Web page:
A Sensible Child

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A REVIEW OF THE NOVEL
SENSIBLE CHILD
This is a story of a community that had just experienced a colonial forced relocation from Mangarangandja to a new location named Kehemu where their future became uncertain. The reality of lack of employment opportunities among the new Kehemu community members compels many of them to resort to alcoholism and violence, filling many of them with fears, hopelessness and doubt for the future. Among the frightful community members is Kornelius’ wife who becomes worried about the future of her son Albashir, who, at an early age is a drunkard who visits gallons of home brewed beers in the neighbourhood. To her, the prospect of her son growing up to be successful in life is futile as long as he grows up in what seemed to be a hopeless community of Kehemu. This later compels her with her husband to send their son Albashir to live in the village at his grand mother as a way to safe his future.
At the centre of the whole story is Albashir, an innocent boy who almost missed his nice moments as a child by despising to play around with boys of his age and instead spends his time at drinking places where he innocently engaged older people in thought provoking discussions. When Albashir is sent to live with his grand mother, he experiences a completely new life and begins not only to ask questions for granted but always attempts to understand and make deep sense or meaning out of everything.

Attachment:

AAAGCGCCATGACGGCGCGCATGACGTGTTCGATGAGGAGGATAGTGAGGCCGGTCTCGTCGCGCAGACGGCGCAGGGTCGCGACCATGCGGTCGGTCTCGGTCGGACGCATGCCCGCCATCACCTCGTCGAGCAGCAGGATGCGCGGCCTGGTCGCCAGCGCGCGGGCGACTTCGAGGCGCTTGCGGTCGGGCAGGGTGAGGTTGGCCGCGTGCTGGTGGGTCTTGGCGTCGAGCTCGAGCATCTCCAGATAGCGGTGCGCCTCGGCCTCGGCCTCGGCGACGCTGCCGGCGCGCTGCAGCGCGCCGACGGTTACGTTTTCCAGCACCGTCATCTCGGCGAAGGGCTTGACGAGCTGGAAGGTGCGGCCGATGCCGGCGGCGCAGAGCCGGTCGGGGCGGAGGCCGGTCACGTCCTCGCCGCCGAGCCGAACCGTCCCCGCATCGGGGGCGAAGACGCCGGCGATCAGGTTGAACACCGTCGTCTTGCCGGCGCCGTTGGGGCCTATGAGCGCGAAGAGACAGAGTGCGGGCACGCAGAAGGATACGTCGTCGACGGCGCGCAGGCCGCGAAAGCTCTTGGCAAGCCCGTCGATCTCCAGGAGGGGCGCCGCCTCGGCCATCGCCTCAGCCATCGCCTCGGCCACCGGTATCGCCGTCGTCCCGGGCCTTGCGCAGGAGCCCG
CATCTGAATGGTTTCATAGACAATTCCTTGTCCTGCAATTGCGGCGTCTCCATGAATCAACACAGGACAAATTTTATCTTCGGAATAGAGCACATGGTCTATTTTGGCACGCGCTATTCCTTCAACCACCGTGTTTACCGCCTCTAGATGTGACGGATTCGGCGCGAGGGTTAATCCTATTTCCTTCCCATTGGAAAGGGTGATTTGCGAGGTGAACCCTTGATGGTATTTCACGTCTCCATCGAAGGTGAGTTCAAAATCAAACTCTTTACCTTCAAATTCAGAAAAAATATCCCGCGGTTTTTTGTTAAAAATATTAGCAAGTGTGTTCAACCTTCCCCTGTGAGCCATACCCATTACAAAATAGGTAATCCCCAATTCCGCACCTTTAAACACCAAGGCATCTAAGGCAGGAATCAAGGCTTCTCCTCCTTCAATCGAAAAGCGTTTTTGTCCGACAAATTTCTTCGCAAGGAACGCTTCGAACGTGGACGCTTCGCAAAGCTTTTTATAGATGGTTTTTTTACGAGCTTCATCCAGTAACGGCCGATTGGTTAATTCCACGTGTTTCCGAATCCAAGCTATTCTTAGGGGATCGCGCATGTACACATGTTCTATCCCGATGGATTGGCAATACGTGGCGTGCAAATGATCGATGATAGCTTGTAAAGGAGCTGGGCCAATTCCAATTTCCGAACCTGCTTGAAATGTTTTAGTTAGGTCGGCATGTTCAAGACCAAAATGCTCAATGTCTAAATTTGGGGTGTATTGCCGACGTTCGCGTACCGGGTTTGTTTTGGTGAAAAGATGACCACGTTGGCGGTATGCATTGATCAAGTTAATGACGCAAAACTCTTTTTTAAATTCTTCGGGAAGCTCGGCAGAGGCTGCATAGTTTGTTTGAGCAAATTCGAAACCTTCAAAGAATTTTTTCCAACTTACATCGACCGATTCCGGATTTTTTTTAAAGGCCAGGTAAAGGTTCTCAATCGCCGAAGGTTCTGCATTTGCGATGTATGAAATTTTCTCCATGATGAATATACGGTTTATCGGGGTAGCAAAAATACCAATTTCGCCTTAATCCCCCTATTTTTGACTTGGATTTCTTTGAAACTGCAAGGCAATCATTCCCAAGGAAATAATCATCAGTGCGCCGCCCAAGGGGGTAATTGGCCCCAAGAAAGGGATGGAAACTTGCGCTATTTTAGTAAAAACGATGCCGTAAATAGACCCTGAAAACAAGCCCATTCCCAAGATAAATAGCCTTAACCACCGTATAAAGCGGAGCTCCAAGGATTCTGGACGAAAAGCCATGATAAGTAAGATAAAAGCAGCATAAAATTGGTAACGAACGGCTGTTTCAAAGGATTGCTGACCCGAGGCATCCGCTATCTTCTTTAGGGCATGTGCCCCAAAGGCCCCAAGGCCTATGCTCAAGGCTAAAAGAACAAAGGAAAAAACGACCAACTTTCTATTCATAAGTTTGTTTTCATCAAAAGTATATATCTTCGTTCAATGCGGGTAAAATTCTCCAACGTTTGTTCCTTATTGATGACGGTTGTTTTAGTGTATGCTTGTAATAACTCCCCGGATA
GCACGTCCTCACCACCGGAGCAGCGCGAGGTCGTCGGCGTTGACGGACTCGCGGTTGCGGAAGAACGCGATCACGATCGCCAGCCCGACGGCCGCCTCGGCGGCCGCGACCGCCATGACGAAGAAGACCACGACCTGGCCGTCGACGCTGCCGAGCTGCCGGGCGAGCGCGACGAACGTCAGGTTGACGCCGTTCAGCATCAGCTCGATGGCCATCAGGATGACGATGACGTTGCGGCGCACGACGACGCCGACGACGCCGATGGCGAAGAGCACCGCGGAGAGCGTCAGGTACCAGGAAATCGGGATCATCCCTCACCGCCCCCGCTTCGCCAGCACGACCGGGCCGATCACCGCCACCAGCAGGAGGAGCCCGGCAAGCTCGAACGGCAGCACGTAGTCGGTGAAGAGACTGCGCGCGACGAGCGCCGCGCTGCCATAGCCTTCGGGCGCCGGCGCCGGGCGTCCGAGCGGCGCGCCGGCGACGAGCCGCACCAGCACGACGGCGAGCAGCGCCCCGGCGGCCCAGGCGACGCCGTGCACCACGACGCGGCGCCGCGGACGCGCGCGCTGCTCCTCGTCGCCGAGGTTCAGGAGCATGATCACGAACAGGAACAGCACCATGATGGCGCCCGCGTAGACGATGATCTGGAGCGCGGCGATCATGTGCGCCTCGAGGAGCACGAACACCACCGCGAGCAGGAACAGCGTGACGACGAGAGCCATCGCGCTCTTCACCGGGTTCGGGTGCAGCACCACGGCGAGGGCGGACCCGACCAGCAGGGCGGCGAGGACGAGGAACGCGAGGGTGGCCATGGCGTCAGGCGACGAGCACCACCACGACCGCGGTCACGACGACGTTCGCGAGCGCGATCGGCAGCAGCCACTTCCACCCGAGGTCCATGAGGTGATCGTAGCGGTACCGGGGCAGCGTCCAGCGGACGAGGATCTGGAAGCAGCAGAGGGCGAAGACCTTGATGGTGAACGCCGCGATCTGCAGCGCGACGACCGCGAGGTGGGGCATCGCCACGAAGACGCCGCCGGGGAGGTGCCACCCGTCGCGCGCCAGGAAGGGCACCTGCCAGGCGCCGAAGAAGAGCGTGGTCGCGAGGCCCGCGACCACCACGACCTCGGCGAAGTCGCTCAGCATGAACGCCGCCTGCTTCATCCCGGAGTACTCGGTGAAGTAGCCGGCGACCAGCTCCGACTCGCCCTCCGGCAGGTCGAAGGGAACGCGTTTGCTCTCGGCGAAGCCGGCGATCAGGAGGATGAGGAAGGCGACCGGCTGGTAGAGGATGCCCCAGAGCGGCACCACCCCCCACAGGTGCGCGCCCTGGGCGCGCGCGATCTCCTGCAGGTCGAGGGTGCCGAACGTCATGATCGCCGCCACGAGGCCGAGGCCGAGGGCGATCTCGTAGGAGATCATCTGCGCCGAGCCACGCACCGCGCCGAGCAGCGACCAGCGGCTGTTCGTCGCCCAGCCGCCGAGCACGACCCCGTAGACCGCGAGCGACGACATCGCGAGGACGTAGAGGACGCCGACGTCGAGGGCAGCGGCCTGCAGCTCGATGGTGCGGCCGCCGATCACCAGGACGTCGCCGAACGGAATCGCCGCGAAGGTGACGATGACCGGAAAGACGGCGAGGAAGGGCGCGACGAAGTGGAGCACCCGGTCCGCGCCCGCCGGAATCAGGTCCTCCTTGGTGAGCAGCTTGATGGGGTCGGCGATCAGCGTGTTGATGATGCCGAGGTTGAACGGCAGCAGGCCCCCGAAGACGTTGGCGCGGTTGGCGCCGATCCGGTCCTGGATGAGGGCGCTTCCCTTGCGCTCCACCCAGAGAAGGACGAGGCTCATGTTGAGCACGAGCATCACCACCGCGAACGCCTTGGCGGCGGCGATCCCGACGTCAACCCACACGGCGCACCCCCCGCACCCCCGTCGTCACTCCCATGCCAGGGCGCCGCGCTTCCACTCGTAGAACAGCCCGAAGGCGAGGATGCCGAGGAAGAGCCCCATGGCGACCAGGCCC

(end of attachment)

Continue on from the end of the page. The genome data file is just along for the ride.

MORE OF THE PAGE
This novel is a master piece of writing that presents an aftermath history of a forced relocated community of Kehemu in a literary form. For the people of Namibia who have experienced a history of colonial forced relocations or has been told about it by their parents, this is a novel to read because the novel takes you on the journey into the past of a community to share in their experiences. The reader is no longer confined to an outsider position but become part of the Kehemu community experiencing all their storms and stress.
The novel become political when the main character Alba begins to ask political questions of leadership and what independence means and how it will address the plights of the community that he holds so dear. It becomes more political when Alba finally becomes aware of the realities of independence, especially after the meeting with a government official who seem to only speak more then to deliver services to the community. It is only then that Alba becomes aware that more is expected from him as a youth to be more hard working and become self-reliant so as to find redress to the economic and social plight of unemployment that haunts his community rather then become helplessly dependent on the post-colonial government.
The use of a strong English vocabulary means that this novel presents a reading challenge to those with little energy and will to learn new English vocabularies. Perhaps this strength is also its own weakness but I am very hopeful that the novel will in the end help readers to learn the usage of English words in their everyday communication vocabulary. The depiction of Kehemu as a hopeless community with a lot of violence, alcoholism, however, leaves the community with little to desire and hope for and in this way, the book might compel an innocent reader who have no pre-knowledge of the Kehemu community to conclude wrongly that Kehemu community members could not safe themselves from their own crisis. I am hopeful however that readers will find the sign of a remaining light of hope at the end of the dark tunnel for a possibility of a brighter future for Kehemu location community
This is the first novel in English I am aware of that deals with a story of a post relocated community of Kavango and after reading this novel; I can not do otherwise but praise George Haimbiri for having contributed to the literary world of the Kavango region and Namibia in general.
Dr. Kletus Muhena Likuwa
Researcher,
Land Program,
Multidisciplinary,
University of Namibia.
 

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